The trolls raid the dwarfs; the dwarfs dislike the elves. The elves have no patience with humans, and the humans war with each other. But everyone hates the Therans.
• Old Barsaivian Proverb •

The province of Barsaive covers a huge expanse of land. Traveling from its southern boundary to its northern boundary would take a man 40 days on foot, or 25 days on horseback. Traveling from Barsaive’s eastern edge to its western boundary would take him 60 days on foot, or 38 days on horseback.

Though the exact borders of the province are not clearly defined, most Barsaivians accept the following landmarks as Barsaive’s boundary markers. The northern border ends at the Blood Wood, formerly called Wyrm Wood, where the Elven Queen Alachia presides over the Elven Court. The ocean of lava known as the Death’s Sea, where legend says that Death himself lies imprisoned, bounds Barsaive to the South. A blighted area known as The Wastes marks Barsaive’s western border. It includes the Poison Forest, a once-lush woodland blasted and corrupted by Horrors during The Scourge. The Aras Sea bounds Barsaive to the East, a saltwater ocean that connects Barsaive to other lands beyond the Kingdom of Throal and the Theran Empire.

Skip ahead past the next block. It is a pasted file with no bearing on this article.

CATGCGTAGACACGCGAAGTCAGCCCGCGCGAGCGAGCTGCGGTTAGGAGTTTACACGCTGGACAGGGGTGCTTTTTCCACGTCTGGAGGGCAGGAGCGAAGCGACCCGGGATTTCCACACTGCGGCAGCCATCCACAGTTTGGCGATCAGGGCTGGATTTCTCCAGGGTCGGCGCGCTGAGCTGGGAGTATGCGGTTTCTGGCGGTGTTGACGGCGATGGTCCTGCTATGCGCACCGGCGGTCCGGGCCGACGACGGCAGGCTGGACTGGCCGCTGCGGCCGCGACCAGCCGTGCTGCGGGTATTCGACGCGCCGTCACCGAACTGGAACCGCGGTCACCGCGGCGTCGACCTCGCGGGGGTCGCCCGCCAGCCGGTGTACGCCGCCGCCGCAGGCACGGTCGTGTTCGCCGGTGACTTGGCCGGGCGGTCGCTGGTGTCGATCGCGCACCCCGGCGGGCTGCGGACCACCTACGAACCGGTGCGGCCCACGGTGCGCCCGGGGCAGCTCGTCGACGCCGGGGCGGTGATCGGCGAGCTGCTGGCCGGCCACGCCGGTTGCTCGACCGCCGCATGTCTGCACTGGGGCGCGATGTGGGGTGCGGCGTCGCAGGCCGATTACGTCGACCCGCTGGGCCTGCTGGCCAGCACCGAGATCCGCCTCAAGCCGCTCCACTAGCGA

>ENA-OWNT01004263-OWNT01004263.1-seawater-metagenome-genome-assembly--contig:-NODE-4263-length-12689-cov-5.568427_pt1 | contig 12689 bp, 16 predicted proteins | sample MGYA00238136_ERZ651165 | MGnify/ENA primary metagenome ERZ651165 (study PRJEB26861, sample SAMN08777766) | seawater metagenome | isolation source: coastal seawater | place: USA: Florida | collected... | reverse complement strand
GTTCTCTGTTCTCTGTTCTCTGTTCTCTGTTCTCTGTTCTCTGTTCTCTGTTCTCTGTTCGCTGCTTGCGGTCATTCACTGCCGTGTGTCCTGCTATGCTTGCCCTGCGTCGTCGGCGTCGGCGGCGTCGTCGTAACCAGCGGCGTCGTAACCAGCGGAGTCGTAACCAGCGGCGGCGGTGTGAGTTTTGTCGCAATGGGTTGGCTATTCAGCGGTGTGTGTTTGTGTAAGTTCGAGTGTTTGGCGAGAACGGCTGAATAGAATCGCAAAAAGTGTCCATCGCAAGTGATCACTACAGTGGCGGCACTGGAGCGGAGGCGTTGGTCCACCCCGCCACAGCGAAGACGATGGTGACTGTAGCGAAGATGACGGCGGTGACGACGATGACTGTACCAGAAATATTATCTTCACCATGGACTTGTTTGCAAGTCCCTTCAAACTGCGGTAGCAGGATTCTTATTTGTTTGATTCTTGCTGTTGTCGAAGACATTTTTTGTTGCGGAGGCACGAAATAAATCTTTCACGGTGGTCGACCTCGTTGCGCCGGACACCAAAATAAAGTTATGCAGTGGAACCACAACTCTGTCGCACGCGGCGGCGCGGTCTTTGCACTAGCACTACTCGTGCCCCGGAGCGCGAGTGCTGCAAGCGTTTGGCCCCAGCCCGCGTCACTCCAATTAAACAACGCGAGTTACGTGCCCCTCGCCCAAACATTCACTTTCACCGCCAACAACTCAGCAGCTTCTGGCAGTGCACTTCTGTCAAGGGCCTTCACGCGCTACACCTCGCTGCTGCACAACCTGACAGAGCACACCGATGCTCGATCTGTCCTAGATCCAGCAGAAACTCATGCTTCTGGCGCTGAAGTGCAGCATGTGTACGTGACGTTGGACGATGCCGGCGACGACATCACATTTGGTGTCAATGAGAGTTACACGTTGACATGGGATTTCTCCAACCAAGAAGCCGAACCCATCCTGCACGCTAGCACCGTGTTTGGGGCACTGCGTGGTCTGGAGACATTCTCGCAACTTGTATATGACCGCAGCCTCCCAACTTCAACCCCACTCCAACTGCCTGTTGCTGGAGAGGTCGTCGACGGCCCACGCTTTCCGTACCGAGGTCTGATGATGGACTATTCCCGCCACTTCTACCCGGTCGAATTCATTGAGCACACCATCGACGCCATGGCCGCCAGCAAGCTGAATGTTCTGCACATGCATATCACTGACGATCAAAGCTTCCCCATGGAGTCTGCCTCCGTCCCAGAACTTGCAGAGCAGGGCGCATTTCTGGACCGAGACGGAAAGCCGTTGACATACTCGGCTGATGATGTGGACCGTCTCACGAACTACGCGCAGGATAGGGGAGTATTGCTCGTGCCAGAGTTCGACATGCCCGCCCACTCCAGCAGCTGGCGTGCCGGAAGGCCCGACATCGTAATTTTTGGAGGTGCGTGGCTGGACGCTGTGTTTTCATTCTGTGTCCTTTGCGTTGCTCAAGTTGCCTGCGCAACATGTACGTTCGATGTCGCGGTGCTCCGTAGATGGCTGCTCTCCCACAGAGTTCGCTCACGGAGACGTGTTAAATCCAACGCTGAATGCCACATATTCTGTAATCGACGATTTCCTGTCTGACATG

The Scourge wrought terrible changes in the land of Barsaive, leeching forests and farmland of life and destroying cities, towns, and villages. Though most of Barsaive has recovered from the Scourge, with many forests re-grown and much of the land fertile again, many small mountain ravines and patches of land in the plains and jungles remain barren. Thriving towns and fertile farmland often surround these blighted spots, making their presence all the more peculiar.

The Land

The landscape of Barsaive contains forests and jungles, plains, and hilly and mountainous regions. The plains and the hills and mountains each cover roughly a quarter of Barsaive, and jungles and forests cover the remaining half. The few roads that cross this rugged terrain wind up and down hills and around the province’s plateaus and mountains, making travel by even these established routes a difficult prospect. Traveling cross-country, off the main roads, poses a multitude of dangers to the unwary.